A passion for radio fuels the work of a University sound designer

A passion for radio fuels the work of a University sound designer

By Andy OberUniversity Communications
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Matt Marcus, instructor of sound design in the School of Theatre, Film and Television
Matt Marcus, instructor of sound design in the School of Theatre, Film and Television

At 7 years old, Matt Marcus was starring in a radio play written, performed and exclusively enjoyed by him and his group of friends. He jokes that it might as well have been titled "Knights in a Castle Who Burp a Lot."

This low-budget production was the beginning of a lifelong love affair with radio that would ultimately bring him to his current job as an instructor of sound design in the School of Theatre, Film and Television.

This year's World Radio Day, which is observed on Feb. 13, celebrates the approximately 125-year-old technology's ability to educate and entertain people as well as its role in providing a platform for democratic discourse. Marcus says the concepts used in creating some of the earliest radio programming continue to shape his curriculum and professional practice.

His passion for radio grew from a boyhood love affair with music.

"The main way I listened to music was on the AM radio. I'm kind of old," he says. "We were lucky enough in my household to have a very early cassette recorder. I used to put the cassette recorder next to the radio and record the songs that I really liked and made mix tapes."

Radio continued to play a big part in Marcus' life when he was a college student at Carnegie Mellon University in Pittsburgh, where he studied visual arts and got involved with the college radio station.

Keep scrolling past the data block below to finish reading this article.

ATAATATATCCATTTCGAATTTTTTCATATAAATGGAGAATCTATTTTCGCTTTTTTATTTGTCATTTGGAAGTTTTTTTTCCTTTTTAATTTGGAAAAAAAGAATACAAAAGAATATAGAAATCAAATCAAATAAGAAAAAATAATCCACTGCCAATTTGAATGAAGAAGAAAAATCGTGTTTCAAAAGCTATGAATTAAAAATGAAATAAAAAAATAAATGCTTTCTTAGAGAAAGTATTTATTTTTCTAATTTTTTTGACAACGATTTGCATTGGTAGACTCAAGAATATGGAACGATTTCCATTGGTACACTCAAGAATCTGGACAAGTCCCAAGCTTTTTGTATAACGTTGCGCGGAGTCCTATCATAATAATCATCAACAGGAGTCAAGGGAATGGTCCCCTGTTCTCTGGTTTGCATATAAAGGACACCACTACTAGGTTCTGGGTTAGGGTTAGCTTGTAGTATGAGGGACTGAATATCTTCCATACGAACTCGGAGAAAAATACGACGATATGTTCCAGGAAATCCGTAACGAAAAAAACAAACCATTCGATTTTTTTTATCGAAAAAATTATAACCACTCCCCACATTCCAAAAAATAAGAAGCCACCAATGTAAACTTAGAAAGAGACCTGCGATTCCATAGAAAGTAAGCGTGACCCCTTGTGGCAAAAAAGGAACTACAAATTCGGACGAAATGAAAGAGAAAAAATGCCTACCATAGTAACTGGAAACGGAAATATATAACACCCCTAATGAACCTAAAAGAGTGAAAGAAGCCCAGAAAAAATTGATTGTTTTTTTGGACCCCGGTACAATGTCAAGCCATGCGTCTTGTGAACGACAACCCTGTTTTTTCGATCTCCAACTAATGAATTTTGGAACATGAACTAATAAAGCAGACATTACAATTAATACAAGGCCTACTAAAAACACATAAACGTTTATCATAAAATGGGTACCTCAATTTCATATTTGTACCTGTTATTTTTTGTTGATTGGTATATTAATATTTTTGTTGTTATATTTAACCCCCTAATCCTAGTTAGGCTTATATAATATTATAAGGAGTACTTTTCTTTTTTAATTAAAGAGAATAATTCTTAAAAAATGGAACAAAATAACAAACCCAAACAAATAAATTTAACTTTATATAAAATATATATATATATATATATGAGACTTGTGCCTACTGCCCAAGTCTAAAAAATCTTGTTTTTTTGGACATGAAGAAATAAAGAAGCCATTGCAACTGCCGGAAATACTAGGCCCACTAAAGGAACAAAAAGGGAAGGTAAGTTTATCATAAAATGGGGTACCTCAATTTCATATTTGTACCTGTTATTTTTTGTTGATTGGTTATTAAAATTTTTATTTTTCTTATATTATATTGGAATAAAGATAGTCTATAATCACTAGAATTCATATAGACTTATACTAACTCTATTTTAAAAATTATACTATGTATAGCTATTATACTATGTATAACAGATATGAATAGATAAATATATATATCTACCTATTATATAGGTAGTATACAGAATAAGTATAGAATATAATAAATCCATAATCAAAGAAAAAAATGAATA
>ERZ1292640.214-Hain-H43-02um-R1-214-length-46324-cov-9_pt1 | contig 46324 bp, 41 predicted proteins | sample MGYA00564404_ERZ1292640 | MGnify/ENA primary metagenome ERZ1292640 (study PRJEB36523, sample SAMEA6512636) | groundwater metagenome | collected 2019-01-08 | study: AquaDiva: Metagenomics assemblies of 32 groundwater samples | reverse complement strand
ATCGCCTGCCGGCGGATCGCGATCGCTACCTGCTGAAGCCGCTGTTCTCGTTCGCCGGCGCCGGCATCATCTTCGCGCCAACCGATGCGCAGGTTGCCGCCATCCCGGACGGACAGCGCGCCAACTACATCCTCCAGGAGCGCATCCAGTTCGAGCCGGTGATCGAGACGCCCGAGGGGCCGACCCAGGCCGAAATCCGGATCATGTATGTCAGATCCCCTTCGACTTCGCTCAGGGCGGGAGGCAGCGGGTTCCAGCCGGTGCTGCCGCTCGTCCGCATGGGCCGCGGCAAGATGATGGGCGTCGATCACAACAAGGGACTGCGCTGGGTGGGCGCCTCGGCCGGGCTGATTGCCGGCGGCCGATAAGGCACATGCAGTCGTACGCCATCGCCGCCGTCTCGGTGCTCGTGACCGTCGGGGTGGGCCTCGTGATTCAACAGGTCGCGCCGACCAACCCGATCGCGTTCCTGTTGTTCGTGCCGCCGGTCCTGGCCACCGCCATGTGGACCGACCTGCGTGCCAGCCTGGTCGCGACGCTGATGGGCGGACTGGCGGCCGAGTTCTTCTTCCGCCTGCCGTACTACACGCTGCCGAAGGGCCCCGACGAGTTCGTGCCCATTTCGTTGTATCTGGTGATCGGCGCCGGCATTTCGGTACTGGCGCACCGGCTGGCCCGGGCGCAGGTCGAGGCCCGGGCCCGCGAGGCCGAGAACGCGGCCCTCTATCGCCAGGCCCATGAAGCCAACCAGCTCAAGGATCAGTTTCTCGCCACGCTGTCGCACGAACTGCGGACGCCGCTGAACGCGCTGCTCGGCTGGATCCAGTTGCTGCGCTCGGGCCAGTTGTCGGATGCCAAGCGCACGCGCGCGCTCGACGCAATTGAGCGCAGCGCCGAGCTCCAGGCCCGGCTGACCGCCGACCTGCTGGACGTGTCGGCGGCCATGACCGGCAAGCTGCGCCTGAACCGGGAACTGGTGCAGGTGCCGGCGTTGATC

"One of the reasons I did that is because I didn't have the means of listening to my own music at home," Marcus said. "I didn't have a stereo system or anything like that. By having a weekly radio show, I could listen to whatever music I wanted."

Marcus went on to work for Pittsburgh's Department of Parks and Recreation as a sound engineer for live concerts, then for an audiovisual company that worked with corporate clients on live presentations, or what Marcus called "industrial theater."

A desire to work more with his hands took Marcus' career on a detour into the Neighborhood of Make-Believe, where he worked as a props master for "Mister Rogers' Neighborhood" from 1989-1993. Marcus says working with the television legend was a constant source of inspiration and entertainment.

"During our weekly production meetings, which Fred obviously attended since he wrote the episodes, we’d often have a few of the puppets on hand," Marcus said. "Fred would put one of them on and essentially become the puppet character and talk to us as him or her. Though initially disconcerting, really it was very sweet and playful. Lady Elaine could be a little saucy!"

Ultimately, Marcus got the bug to teach, and came to the University of Arizona in 1993 as a graduate student. After several years working with production companies and running sound for national touring companies of musical theater productions, he eventually joined the University in 2008 as a full-time faculty member.

As he teaches the next generation of sound designers, Marcus leans on what he learned decades ago studying radio.

"When I started to work more and more in theater and got into the avenue of designing sound for stories, the experience of learning how people told stories on radio was very important to me," Marcus said. "A lot of the techniques used in radio are the same conceptually as what is used now in theater."

Marcus puts those concepts into practice in his curriculum by having his students produce radio plays – or their more modern relative, podcasts. He says those types of projects force students to be more creative with their audio storytelling, since they don't have the advantage of the sounds actors naturally make on stage.

"It gets students to be able to concentrate on the importance of sound in storytelling without getting any effects for free," Marcus said. "It's an important, fun and classic way to focus the students' creative development on storytelling."

Marcus says he will continue to teach the concepts of audio storytelling that predate radio, stretching back to ritualistic performances that used sound to create a reaction from anyone viewing them. However, while the fundamentals will remain the same, Marcus knows there are more innovations to come.

"Hopefully my students will be the ones that move that forward."

 

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